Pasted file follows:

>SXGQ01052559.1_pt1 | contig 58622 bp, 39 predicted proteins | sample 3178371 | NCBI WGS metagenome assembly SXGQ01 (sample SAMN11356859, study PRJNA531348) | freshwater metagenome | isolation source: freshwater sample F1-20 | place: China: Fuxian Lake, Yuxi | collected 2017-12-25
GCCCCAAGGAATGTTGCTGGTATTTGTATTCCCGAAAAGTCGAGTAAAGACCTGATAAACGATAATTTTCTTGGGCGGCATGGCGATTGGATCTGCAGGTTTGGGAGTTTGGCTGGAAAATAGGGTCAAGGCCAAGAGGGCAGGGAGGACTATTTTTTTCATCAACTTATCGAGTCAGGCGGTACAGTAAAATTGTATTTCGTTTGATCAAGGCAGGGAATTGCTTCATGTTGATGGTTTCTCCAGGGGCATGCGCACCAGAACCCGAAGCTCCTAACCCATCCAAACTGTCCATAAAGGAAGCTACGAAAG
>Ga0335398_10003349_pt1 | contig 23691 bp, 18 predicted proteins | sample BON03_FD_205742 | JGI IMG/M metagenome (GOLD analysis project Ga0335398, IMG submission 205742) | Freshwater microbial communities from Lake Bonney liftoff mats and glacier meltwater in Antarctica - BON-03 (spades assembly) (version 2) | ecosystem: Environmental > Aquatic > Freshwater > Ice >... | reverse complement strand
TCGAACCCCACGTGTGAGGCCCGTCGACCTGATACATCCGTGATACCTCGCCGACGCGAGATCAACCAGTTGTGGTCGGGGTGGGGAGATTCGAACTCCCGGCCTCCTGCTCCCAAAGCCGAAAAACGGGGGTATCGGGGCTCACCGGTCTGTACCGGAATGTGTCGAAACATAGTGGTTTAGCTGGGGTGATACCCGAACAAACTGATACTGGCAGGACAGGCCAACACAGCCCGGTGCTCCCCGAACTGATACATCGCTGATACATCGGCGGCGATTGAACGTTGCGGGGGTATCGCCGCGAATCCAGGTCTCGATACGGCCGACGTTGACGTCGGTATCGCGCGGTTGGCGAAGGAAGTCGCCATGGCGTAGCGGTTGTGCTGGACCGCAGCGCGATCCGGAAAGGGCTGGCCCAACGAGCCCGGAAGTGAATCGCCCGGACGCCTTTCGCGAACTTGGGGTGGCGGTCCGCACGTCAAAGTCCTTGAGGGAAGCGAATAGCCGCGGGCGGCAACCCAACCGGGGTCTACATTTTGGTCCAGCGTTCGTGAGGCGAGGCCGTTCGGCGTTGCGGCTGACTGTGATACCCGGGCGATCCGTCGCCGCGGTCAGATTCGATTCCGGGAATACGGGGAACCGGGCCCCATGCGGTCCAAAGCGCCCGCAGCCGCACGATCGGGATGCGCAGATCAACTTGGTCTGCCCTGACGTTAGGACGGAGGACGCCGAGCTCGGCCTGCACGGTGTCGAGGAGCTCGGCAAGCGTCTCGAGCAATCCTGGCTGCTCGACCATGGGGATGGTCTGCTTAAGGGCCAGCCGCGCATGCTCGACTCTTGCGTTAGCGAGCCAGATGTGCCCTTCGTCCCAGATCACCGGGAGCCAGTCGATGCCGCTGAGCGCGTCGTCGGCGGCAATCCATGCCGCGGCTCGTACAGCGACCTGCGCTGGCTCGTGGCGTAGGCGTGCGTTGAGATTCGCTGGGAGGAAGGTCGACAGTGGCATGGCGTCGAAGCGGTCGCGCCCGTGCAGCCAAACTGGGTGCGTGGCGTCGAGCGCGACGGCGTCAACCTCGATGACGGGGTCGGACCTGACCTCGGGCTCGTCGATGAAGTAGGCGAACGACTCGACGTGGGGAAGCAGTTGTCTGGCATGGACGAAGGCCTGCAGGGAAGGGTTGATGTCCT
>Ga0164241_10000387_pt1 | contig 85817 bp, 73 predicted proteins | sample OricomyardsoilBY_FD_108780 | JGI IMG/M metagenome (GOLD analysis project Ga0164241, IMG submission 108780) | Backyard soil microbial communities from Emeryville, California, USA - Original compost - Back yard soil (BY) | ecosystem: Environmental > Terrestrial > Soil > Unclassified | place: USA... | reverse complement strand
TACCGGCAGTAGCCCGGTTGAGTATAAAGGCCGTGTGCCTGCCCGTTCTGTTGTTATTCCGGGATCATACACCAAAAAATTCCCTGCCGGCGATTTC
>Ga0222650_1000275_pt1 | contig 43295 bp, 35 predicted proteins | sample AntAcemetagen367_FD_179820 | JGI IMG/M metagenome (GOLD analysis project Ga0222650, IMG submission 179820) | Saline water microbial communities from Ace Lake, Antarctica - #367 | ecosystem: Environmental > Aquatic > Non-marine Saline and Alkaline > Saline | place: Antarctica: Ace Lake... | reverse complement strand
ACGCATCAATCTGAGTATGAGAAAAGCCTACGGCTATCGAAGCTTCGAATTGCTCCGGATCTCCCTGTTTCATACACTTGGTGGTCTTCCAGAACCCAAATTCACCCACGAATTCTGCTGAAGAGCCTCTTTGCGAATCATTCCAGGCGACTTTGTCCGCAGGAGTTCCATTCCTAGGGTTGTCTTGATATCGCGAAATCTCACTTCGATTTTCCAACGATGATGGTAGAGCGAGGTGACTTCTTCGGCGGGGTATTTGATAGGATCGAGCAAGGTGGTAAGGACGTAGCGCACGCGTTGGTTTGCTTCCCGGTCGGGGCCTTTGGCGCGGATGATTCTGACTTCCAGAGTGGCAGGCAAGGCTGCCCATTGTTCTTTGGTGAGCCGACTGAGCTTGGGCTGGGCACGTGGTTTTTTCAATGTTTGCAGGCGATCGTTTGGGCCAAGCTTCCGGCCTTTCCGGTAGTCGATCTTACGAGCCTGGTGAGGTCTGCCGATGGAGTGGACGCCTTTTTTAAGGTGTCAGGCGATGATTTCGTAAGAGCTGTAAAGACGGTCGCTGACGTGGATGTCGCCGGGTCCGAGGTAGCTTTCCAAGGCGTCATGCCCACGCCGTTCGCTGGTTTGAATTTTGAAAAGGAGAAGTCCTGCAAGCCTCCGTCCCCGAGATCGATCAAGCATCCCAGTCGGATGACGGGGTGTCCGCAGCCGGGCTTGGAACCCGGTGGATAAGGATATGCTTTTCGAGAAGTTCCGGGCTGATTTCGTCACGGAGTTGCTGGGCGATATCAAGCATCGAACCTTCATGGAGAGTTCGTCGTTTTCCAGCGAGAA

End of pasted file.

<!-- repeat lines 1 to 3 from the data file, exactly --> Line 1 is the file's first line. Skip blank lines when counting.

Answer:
>SXGQ01052559.1_pt1 | contig 58622 bp, 39 predicted proteins | sample 3178371 | NCBI WGS metagenome assembly SXGQ01 (sample SAMN11356859, study PRJNA531348) | freshwater metagenome | isolation source: freshwater sample F1-20 | place: China: Fuxian Lake, Yuxi | collected 2017-12-25
GCCCCAAGGAATGTTGCTGGTATTTGTATTCCCGAAAAGTCGAGTAAAGACCTGATAAACGATAATTTTCTTGGGCGGCATGGCGATTGGATCTGCAGGTTTGGGAGTTTGGCTGGAAAATAGGGTCAAGGCCAAGAGGGCAGGGAGGACTATTTTTTTCATCAACTTATCGAGTCAGGCGGTACAGTAAAATTGTATTTCGTTTGATCAAGGCAGGGAATTGCTTCATGTTGATGGTTTCTCCAGGGGCATGCGCACCAGAACCCGAAGCTCCTAACCCATCCAAACTGTCCATAAAGGAAGCTACGAAAG
>Ga0335398_10003349_pt1 | contig 23691 bp, 18 predicted proteins | sample BON03_FD_205742 | JGI IMG/M metagenome (GOLD analysis project Ga0335398, IMG submission 205742) | Freshwater microbial communities from Lake Bonney liftoff mats and glacier meltwater in Antarctica - BON-03 (spades assembly) (version 2) | ecosystem: Environmental > Aquatic > Freshwater > Ice >... | reverse complement strand